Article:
#69. FIRE + WATER
Episode 2.12; Charlie-centric
Think for a second. What does that equation equal? Oh yeah, that's right, a smoking mess.
Locke's fist: *thump* *thump* *crack*
Before we get started...
All right, now that I have your attention, here's the format I'm going to use for these first couple write-ups. Pretty basic. You can see it, tell me if you like it, or if there's anything you think needs to be added. Since a flashback plot is generally quite separate from the island plot of an episode, they will be addressed separately... most of the time. A noteworthy exception will obviously be The Other 48 Days. In any case, welcome to the list.
Charlie, plagued by memories of his heroin addict brother, Liam, takes it upon himself to save Aaron by baptizing him—earning the distrust of everybody on the Island (especially Claire and Locke).
All right, let's start with the strongest part of the episode, shall we? The flashbacks. For starters, I just re-watched Fire + Water a couple days ago, and let me say, it is even more truly pathetic than I remember it being. Coming into this episode, when I watched it the first time, my two favorite characters were Locke and Charlie. Coming out of it, my two favorite characters were...well, still Charlie and Locke. So, in the long run, things didn't change much. But still. This episode was quite irritating because it started along the line of one of my favorite characters (Charlie, not Locke) making a complete ass of himself. This concept lasted pretty much all season, fading out and resurfacing at seemingly random intervals.
But the flashback. The flashback starts out an almost completely incomprehensible series of events which start at the end of the flashback with old Liam sitting on Charlie's new piano in diapers while the father chops heads off of what appear to be baby dolls. Sadly, this is one of the more comprehensible parts of the episode, as it's mostly downhill from here. One of these is the song Charlie writes just before Liam sells his piano to afford rehab so that he can start over his life with his wife, Karen. Within this story somehow fits in an inane story about a diaper commercial, which happens to be the most entertaining bit of the episode, sadly.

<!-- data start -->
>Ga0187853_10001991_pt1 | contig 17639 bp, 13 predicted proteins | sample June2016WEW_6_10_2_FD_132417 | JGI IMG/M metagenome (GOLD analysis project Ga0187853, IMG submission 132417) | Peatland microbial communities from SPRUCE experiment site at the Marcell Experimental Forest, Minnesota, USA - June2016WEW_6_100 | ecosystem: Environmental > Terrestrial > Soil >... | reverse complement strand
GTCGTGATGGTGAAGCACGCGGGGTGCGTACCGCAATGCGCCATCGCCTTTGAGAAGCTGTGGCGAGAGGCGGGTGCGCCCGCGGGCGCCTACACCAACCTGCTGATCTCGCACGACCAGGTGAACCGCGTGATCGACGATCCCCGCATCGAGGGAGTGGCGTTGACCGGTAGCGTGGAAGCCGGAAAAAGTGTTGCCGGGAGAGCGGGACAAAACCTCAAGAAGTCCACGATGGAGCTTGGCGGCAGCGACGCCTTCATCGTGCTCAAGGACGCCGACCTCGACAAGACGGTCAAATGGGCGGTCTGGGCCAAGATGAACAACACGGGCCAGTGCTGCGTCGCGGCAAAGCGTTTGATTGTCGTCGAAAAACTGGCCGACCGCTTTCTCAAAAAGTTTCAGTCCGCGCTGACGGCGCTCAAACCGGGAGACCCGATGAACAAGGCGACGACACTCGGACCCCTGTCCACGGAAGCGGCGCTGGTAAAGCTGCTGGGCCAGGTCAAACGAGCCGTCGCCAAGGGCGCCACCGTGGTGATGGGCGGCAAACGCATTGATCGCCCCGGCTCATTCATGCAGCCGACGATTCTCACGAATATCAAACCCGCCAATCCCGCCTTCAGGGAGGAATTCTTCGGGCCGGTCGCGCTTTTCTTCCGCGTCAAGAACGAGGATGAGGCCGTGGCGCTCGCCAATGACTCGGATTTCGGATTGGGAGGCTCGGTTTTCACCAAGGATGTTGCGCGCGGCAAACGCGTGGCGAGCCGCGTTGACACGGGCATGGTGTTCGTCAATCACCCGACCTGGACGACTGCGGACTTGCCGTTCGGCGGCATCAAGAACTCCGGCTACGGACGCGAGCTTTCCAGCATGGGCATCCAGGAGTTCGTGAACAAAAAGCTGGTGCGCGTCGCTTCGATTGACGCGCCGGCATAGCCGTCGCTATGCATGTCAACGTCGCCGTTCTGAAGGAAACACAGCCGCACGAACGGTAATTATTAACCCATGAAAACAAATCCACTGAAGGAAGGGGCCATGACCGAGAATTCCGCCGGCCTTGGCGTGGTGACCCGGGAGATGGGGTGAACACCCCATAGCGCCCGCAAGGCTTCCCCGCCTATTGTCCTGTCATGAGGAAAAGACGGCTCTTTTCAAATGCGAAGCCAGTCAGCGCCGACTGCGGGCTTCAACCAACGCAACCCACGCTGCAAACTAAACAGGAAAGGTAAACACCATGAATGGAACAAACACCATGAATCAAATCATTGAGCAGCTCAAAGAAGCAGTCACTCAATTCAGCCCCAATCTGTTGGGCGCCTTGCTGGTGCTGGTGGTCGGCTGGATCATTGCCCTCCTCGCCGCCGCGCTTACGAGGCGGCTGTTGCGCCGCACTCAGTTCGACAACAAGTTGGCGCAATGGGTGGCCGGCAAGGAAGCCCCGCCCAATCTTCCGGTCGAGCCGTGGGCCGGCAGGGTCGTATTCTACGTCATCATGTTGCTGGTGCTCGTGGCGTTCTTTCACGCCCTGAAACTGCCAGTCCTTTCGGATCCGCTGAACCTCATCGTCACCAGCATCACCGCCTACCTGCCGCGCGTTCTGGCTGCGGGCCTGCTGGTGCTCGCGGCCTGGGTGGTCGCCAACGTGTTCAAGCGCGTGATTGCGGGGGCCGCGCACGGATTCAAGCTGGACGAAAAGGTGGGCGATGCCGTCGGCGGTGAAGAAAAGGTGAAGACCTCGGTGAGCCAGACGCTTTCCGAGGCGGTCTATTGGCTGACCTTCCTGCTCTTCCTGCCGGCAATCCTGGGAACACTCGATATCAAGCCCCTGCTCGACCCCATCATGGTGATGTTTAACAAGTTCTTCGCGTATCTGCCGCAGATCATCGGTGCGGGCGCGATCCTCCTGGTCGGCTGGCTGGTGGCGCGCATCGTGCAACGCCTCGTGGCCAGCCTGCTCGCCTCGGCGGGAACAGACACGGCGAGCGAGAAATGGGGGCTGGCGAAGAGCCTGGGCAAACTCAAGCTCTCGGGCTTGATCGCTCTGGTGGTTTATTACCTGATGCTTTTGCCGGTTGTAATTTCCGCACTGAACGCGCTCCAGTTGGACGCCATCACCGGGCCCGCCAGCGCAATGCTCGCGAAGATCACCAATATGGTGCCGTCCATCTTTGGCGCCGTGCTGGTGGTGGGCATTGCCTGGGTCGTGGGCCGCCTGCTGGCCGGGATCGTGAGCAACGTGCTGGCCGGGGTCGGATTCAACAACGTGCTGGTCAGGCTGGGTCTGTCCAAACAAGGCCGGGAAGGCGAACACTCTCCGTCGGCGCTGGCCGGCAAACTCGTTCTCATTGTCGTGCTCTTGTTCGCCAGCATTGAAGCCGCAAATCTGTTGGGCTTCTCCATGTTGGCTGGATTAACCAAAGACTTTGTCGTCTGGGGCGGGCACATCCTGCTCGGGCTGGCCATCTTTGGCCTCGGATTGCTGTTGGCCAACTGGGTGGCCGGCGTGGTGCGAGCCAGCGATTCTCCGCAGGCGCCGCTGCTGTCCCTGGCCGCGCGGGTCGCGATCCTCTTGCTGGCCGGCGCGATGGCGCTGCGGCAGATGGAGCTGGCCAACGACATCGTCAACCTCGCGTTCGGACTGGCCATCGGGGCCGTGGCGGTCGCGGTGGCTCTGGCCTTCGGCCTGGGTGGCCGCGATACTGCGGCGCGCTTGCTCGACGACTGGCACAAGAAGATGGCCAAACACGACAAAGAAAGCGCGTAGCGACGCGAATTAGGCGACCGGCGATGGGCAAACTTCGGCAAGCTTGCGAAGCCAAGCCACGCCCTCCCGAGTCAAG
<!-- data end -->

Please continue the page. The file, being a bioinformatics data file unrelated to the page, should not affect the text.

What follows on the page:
Meanwhile, the real-time events begin just as ridiculously, with Charlie hallucinating that Aaron has somehow gotten himself stuck inside Charlie's piano, which is slowly drifting off to sea. The worst part about it is, he actually believes he's seeing this. Blargh. Then, things get even better! He starts to see visions involving his mother and Claire kneeling on the beach looking like something out of the first century. Then Hurley comes out of the jungle, reminding me of an extremely heavy version of Moses. This culminates in what is supposed to be an emotionally charged slap from Claire, but apart from the episode's actual content being bad, all the usually very competent actors also seem to be just as high on heroin as Liam in the flashbacks.
Throughout the entire thing, Charlie also seems convinced (and quite frequently asserts out loud) that Eko has put him up to this whole thing. "We can do this! Eko's a priest! We can do this!" However, when he goes to Eko for support, all Eko has to say (in true Eko-esque style) is: "This is not the way." Shortly after this moment is where the "Best Line" award winner for the episode appears.